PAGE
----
I’m one of those weirdos who make yogurt.

At first, I was just interested in making yogurt with less added sugar than the supermarket brands, as yogurt is my kids’ principal food group.  Later, I liked how the yogurt I make at home costs half the price of the same quantity of store-bought yogurt.

Then, a few months ago, I started straining the yogurt to make Greek yogurt.

I think I’ve died and gone to dairy product heaven.  Maing Greek yogurt is much more time-consuming than making “regular” yogurt (hence the drastic difference in price at the grocery store).  But it is so worth it.  I’m never going back.

The seven-year-old even requested the plain, unsweetened, homeade, Greek yogurt over mango-flavored Yoplait tonight!

A few years ago, I wrote my yogurt recipe in a long-winded post.  Here’s an easier-to-read version (plus Greek variation):

Homeade Greek Yogurt

(Measurements based on a 2-qt. crock pot.  If you have a bigger crock pot, just add more milk to make more yogurt.)

Nothing against Alpura–it’s great to drink!  However, any milk that has been ultrapasteurized will not make yogurt.  That’s true for ANYTHING that is packaged in a Tetrapak.

You´ll need:

  • 7 cups of milk (NOT ultrapasteurized, but pasteurized is just fine.)
  • A few tablespoons of already-made yogurt.
  • Crockpot
  • Thermometer    (I prefer a meat thermometer, as it lets me read the temperature when the milk is cooling better than a candy thermometer.)
  • Whisk
  • 2 quart saucepan (or larger, if your crockpot is larger and want use more than 2 quarts´ worth of milk.  I would, if I had a bigger crockpot.)
  • a pitcher or bowl
  • ladle
  • cheesecloth or colanders fine enough to strain the pulp from juice (I recommend 2)
This milk is found in the refrigerated section, clearly labeled “pasteurized”.  This will work for making yogurt (and cheese).  Stay away from the ultrapasteurized stuff if your intention is to make cultured dairy products!

Keep in mind the basic concept in making yogurt:  the point is to get the milk warm enough to get the active bacteria to multiply, but not so hot to kill them off.  A thermometer is a really, really good idea.  However, people have been making yogurt for thousands of years without the use of thermometers.  So, it’s possible to do it without a thermometer, but I’m guessing that it would be very tricky without years of experience.

  • Plug in an empty crock pot.  Cover it and turn it on.
  • Add 7 cups of milk to a 2-quart saucepan.  Turn the stove on to high heat, and heat the milk until just before it boils.  (Or 190 degrees Fahrenheit.)

  • Turn off the heat, and whisk the milk to cool it until the temperature drops to 110 degrees Fahrenheit.  (Setting the saucepan in a cool water bath helps speed things along a little.)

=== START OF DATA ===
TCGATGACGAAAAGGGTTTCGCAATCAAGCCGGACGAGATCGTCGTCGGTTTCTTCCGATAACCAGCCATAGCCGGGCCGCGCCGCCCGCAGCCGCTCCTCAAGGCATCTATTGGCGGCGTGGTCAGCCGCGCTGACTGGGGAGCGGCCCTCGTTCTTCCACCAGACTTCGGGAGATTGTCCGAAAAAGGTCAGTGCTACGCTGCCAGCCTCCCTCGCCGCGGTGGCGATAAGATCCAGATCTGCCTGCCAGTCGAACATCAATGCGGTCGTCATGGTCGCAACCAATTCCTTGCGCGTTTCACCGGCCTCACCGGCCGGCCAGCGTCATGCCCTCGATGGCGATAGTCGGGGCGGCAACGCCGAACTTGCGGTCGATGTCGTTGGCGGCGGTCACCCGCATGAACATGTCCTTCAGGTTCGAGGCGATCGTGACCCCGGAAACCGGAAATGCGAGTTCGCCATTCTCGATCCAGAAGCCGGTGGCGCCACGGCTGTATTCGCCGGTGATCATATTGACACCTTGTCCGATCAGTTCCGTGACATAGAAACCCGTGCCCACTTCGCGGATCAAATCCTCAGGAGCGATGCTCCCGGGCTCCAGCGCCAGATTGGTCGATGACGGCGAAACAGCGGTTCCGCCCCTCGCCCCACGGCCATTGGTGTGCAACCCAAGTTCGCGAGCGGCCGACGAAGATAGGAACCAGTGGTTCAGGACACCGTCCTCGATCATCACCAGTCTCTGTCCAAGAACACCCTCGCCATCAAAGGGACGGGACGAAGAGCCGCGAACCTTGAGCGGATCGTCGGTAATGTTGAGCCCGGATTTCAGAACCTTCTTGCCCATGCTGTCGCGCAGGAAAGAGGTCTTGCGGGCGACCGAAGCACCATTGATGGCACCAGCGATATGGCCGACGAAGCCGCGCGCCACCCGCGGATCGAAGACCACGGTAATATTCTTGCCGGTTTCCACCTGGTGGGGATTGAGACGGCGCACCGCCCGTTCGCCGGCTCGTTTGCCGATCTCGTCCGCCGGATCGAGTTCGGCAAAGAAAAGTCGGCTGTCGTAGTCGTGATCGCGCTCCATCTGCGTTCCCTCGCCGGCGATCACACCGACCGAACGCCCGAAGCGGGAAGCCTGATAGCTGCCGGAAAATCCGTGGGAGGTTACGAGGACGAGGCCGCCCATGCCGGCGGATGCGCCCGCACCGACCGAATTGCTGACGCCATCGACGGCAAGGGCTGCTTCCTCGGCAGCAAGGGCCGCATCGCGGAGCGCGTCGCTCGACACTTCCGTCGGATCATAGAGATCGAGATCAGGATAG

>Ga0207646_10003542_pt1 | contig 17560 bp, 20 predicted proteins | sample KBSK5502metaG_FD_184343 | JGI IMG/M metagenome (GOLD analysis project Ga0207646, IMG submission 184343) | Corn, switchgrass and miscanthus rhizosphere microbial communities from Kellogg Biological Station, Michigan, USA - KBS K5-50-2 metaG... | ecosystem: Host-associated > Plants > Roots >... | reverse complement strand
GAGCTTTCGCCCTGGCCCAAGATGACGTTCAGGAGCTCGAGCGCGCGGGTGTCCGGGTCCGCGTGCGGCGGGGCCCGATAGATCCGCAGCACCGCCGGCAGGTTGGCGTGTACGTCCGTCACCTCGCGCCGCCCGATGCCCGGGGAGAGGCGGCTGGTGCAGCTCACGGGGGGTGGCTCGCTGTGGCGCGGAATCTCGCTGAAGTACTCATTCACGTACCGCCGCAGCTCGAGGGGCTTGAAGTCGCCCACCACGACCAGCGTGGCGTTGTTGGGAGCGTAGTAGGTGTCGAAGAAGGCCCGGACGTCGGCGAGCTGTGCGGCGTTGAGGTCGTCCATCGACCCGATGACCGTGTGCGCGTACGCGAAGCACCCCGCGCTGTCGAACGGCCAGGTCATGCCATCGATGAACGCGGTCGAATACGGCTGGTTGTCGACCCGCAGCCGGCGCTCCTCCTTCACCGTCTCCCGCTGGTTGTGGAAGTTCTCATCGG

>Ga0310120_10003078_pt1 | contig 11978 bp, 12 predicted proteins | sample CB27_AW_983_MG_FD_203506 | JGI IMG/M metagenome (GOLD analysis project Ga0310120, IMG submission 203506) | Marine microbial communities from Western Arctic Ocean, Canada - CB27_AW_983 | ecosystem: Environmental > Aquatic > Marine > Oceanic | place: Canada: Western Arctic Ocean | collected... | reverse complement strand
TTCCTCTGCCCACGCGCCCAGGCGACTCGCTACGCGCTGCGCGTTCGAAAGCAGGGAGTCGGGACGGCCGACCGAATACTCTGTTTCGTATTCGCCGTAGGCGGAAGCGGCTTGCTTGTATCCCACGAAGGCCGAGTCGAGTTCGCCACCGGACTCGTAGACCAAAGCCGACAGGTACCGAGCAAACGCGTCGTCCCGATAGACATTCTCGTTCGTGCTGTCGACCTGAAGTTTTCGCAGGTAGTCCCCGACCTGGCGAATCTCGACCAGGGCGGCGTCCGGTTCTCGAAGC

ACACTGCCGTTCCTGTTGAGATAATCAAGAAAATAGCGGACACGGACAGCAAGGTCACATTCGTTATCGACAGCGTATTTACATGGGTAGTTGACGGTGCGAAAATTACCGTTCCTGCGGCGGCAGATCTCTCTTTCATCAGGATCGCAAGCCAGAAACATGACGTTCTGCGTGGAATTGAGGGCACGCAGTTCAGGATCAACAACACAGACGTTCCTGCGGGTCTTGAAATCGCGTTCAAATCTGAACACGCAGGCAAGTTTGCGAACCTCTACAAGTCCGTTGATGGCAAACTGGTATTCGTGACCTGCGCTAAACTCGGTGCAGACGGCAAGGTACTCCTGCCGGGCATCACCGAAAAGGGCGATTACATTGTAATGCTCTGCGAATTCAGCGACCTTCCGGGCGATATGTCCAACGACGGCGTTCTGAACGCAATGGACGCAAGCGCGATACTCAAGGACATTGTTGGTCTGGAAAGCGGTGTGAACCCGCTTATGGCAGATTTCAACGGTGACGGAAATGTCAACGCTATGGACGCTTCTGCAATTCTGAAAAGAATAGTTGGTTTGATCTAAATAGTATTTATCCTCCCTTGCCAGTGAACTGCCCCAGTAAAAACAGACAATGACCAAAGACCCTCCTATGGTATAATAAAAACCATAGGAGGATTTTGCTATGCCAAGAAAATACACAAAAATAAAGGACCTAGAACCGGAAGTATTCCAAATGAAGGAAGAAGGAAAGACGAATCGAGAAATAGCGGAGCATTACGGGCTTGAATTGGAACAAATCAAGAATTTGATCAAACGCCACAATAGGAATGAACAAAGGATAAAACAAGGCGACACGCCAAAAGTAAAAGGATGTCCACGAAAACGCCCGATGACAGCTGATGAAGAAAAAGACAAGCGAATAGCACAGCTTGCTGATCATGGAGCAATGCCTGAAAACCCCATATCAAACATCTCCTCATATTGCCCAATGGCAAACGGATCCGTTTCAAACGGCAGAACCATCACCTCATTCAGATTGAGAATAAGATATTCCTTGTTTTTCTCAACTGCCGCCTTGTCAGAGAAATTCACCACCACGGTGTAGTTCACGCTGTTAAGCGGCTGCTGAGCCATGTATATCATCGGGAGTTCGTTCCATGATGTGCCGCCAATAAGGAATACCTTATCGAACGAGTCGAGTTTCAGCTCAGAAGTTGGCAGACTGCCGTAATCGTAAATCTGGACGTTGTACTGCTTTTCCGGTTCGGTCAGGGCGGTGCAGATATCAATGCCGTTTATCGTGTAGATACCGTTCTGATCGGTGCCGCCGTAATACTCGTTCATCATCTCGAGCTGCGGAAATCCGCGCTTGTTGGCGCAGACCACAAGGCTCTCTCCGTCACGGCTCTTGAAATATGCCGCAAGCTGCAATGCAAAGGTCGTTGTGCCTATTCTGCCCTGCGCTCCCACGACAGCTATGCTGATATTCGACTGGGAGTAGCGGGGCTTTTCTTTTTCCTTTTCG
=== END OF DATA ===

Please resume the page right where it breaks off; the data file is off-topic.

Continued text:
• While you´re waiting for the milk to cool, turn off the crockpot, but keep it covered.
  • Whisk the single-serving container of already-made yogurt into the 110-degree milk.
  • Pour the milk into the crock pot and keep it turned OFF.  Cover it and leave it alone for 8-12 hours.
  • After 12 hours, the milk will have magically transformed into yogurt.  Or, for the muggles out there, the bacteria in the yogurt will have sufficiently digested the milk, converting it into yogurt.  At this point, the yogurt can be eaten, but it tastes much better sweetened.  I like to use 2 tablespoons of honey and 1 teaspoon of vanilla extract.  However, if you want unsweetened, Greek yogurt, don´t add honey or any sweetner yet!  

  • For Greek yogurt, attach the cheesecloth to an empty pitcher or bowl (either with a rubber band or letting it rest in a colander or strainer).  Add as much of the yogurt as the cheesecloth can hold (hence, it´s handy to use with a strainer, as it can stand more weight).  Let the whey drain out of the yogurt for about a half hour.  Then, transfer the strained yogurt to a storage container, and strain more of the yogurt.  (Continue this process until all of the yogurt is strained.)
This is all the whey after it was strained out.
  • While the straining process is a bit tedious, it’s so worth it.  Straining the whey out of the yogurt makes the yogurt much more palatable, so even my kids don’t flinch at eating it unsweetened.  Plus, it has much more protein than regular yogurt (basically because it is more concentrated).  All other things considered, it just tastes worlds better.



  • If, after 12 hours, the yogurt still hasn´t thickened, move the covered crockpot into an oven and leave it there with the oven light turned on for 6-8 hours more.

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HomeadeGreek Yogurt

One Reply to “Making Greek Yogurt”

  1. OMG! I make my own also but use my Instant Pot and is so much better than store bought any day.